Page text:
Monday, February 29, 2016

The Jerusalem Baroque Orchestra and soloists in two versions of "Pimpinone"
Two versions of “Pimpinone” were the Jerusalem Baroque Orchestra’s bill for the 4th concert of the 2015-2016 season. This writer attended the event on February 25th 2016 in the Mary Nathaniel Golden Hall of Friendship of the Jerusalem YMCA. The first setting heard was that of Tomaso Albinoni to the libretto of Pietro Pariati, the second, that of Georg Philipp Telemann, with the same Italian libretto translated into German and revised by Johann Philipp Praetorius. JBO founder and musical director David Shemer conducted the performance (not from the harpsichord), with baritone Guy Pelc as Pimpinone in both settings; mezzo-soprano Anat Czarny played Vespetta in the Albinoni opera, with Einat Aronstein portraying Vespetta in the Telemann version.

“Pimpinone” or “The Mismatched Marriage” is a comic intermezzo, the genre of intermezzi buffi serving as lavish entertainment, respite or comic relief between acts of larger operas. There are, in fact, a number of versions of the work’s theme and plot. (Pergolesi’s more frequently performed “La serva padrona” was written in 1733.) Vespetta (little wasp) – a cunning servant girl - and Pimpinone – a wealthy, foolish, gullible old bachelor - are stock 18th century intermezzo characters. Pimpinone engages Vespetta as his maidservant, falls in love with her and marries her. Vespetta quickly turns everything to her advantage and the marriage is conducted totally on her terms, with Pimpinone becoming her victim and forced to weaken to her every whim. “Pimpinone”, a satire on everyday Venetian life, raises the question of conflict between social classes.

Albinoni’s “Vespetta e Pimpinone”, one of the earliest surviving Venetian intermezzi, was first performed in 1708 in Venice as an interlude to his own opera “Astarto”; it enjoyed immediate success, becoming a standard work of opera repertoire. In Albinoni and Pariati’s user-friendly opera, its  rakish fast succession of brief arias and duets, charming melodies, a quirky use of counterpoint and a parlando style highlighting the amusing text, make for fine entertainment. Anat Czarny’s light, creamy, unforced voice was well suited to the medium as she threw Pimpinone flirtatious looks, turning to the audience saucily to inform it of the cunning Vespetta’s personal agenda. Guy Pelc, not comical enough in his role as the befuddled, stupid and perhaps uncouth Pimpinone (some facial expressions and body language borrowed from the commedia dell’arte would add a little more of the absurd, giving Pimpinone a touch of lust and irritability) as he presented the text with articulate transparency, his experience in the various aspects of Baroque style apparent throughout. Albinoni’s comical writing of the duets, in which each character states conflicting sentiments, came across splendidly. Hebrew and English translations of both “Pimpinone” versions, flashed onto a screen, making sure the listener missed nothing of the whimsical text.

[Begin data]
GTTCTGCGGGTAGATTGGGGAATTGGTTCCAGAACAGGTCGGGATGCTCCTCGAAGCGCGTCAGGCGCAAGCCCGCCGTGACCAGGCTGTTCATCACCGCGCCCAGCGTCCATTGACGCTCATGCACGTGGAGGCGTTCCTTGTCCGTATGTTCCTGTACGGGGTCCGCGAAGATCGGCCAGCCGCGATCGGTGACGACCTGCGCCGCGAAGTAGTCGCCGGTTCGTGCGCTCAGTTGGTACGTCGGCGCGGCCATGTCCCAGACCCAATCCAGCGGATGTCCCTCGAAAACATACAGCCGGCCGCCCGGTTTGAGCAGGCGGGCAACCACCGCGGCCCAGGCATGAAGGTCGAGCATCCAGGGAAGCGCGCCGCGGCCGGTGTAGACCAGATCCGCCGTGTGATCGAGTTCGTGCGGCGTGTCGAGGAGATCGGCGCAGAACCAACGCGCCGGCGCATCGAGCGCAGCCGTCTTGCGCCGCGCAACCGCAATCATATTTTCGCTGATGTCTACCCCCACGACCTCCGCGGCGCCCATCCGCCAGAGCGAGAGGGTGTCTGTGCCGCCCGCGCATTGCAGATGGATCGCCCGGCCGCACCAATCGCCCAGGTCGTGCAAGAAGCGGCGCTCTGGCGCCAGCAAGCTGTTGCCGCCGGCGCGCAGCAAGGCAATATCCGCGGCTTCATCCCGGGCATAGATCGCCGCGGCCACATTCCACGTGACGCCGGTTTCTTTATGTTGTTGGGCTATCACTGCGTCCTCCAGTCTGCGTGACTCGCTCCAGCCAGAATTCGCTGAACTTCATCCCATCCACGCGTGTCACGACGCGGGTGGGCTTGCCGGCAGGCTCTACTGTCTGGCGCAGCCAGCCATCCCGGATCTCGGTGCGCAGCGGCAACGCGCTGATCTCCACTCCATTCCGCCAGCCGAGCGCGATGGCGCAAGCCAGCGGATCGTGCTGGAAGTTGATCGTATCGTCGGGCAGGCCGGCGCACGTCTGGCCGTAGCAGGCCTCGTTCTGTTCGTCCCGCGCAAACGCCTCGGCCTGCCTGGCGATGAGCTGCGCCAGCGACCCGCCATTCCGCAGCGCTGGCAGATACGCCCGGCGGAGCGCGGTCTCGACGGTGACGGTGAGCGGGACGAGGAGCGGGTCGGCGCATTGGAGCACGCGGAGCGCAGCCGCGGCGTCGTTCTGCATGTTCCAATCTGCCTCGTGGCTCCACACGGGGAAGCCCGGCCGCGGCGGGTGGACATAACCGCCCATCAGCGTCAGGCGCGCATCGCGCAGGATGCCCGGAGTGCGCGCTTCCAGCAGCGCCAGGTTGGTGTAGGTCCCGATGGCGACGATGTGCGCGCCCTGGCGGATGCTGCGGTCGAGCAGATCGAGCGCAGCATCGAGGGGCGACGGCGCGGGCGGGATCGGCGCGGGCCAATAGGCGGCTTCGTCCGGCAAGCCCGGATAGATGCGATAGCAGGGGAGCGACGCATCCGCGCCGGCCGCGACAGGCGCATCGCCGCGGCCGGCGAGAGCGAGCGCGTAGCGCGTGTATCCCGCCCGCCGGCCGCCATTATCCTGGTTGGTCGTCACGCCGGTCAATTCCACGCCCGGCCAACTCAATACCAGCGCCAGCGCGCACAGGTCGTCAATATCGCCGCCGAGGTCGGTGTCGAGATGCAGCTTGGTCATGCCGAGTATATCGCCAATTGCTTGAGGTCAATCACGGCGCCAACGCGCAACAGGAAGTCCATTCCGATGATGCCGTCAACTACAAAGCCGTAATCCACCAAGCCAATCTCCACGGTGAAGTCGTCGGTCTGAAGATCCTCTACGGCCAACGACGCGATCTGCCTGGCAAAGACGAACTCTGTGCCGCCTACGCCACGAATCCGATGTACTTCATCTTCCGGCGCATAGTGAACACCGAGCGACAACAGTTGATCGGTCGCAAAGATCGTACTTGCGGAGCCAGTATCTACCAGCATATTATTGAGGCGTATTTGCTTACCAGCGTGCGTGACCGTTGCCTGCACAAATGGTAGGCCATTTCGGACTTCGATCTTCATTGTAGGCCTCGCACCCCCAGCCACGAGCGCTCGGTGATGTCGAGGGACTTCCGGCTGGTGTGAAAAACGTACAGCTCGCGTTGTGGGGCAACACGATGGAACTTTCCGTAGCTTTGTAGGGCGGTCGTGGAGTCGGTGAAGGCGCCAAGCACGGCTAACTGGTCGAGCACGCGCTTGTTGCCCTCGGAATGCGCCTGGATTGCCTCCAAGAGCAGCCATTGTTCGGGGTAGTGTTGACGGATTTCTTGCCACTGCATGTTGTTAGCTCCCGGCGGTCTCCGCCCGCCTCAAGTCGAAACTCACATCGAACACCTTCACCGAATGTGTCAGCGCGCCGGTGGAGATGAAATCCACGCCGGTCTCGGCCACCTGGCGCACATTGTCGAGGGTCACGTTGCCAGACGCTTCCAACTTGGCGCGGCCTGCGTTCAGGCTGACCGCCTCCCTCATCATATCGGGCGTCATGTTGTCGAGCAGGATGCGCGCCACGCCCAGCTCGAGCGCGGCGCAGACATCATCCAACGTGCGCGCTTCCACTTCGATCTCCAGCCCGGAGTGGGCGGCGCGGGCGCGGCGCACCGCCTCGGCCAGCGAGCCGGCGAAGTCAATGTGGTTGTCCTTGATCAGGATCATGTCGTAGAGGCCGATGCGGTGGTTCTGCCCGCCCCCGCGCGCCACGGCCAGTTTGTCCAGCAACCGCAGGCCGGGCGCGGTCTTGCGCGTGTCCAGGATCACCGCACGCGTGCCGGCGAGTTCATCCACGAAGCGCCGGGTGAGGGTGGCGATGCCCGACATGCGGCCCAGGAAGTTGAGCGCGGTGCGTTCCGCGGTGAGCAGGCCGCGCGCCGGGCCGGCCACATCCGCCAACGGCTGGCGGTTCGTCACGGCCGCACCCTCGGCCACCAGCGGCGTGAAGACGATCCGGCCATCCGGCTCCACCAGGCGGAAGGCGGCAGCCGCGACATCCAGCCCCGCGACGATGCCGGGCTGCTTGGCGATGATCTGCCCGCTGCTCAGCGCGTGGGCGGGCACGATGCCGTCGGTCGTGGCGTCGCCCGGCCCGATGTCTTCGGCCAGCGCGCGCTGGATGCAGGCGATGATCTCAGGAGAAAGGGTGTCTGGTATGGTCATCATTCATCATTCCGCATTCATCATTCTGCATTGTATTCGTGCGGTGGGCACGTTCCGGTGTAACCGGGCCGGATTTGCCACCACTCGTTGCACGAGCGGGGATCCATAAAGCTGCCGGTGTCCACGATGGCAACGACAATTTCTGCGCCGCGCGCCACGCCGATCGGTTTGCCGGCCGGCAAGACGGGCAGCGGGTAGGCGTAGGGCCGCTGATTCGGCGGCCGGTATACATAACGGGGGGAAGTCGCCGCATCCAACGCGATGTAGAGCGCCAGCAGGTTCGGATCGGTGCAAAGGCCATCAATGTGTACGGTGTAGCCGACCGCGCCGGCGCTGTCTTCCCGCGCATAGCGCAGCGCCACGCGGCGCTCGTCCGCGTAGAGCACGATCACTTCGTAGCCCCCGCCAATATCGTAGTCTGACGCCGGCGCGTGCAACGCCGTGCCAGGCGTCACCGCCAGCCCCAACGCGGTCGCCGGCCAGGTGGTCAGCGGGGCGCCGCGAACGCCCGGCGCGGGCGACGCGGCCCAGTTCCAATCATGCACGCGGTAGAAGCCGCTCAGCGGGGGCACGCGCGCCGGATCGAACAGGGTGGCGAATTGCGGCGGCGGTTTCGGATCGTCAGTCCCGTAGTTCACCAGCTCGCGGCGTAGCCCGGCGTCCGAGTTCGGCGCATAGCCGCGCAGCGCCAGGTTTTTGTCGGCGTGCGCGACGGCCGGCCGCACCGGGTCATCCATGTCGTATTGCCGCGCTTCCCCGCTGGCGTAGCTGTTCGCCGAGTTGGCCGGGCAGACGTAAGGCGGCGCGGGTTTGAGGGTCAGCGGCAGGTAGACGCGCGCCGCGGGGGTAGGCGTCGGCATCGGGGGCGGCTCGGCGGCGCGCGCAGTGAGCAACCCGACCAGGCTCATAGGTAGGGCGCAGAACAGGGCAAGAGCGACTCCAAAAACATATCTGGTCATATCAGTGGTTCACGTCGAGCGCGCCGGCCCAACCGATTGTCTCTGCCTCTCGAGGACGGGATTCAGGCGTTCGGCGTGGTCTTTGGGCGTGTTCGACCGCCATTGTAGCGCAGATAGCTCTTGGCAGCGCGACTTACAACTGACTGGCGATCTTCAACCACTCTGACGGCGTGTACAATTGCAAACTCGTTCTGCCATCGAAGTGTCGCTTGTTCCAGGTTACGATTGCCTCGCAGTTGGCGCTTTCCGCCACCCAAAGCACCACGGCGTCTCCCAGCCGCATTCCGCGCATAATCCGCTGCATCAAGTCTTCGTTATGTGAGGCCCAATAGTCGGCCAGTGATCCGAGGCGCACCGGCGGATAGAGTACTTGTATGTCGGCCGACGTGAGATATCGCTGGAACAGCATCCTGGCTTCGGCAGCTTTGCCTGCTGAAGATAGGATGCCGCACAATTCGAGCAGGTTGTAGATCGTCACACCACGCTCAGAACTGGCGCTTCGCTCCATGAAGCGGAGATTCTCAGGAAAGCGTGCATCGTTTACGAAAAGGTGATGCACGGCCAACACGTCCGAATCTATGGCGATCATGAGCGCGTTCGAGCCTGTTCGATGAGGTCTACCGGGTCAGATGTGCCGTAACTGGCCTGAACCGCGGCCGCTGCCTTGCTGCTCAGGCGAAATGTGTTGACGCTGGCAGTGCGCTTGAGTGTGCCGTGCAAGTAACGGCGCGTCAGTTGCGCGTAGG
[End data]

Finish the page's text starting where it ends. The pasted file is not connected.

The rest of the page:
For Telemann’s German-language setting of “Pimpinone”, we heard soprano Einat Aronstein as Vespetta, with Pelc as Pimpinone. First performed in 1725 in Hamburg, Telemann adhered to the Hamburg practice of some of the arias being sung in Italian, with the rest of the text in German. Not often heard today, the work represents Telemann’s writing at its best, the composer’s sophisticated musical score coupled with his bent for language and flair for humour on stage. Aronstein presented the upbeat, frilly, flirtatious and mischievous side of the waspish Vespetta, her bright, flexible voice gliding effortlessly up into its high register, as she teased the audience (and poor Pimpinone) with an occasionally over-extended dissonance at the end of an aria. Pelc’s singing flowed in beautifully-formed phrases as he used the composer’s clever onomatopoeic use of words to dress up the absurdity of the situation. In “So that she may speak badly of her husband”, the most dazzling aria of the last intermezzo, young Pelc’s outstanding singing showed his vocal control and elasticity as he shifted back and forth between his natural voice and falsetto in a patter song bristling with mockery, threats and vocal challenges! Then, as in Albinoni’s work, Pimpinone and Vespetta’s marriage troubles come to a head. In the Albinoni version he threatens to beat her with a stick, in the Telemann version it is she who will take a stick to him…such is life in a mismatched marriage.

Contrary to the disharmony of the plot, Maestro Shemer led his ensemble of fine instrumentalists in playing that was alive with interest, fine detail and Baroque elegance.

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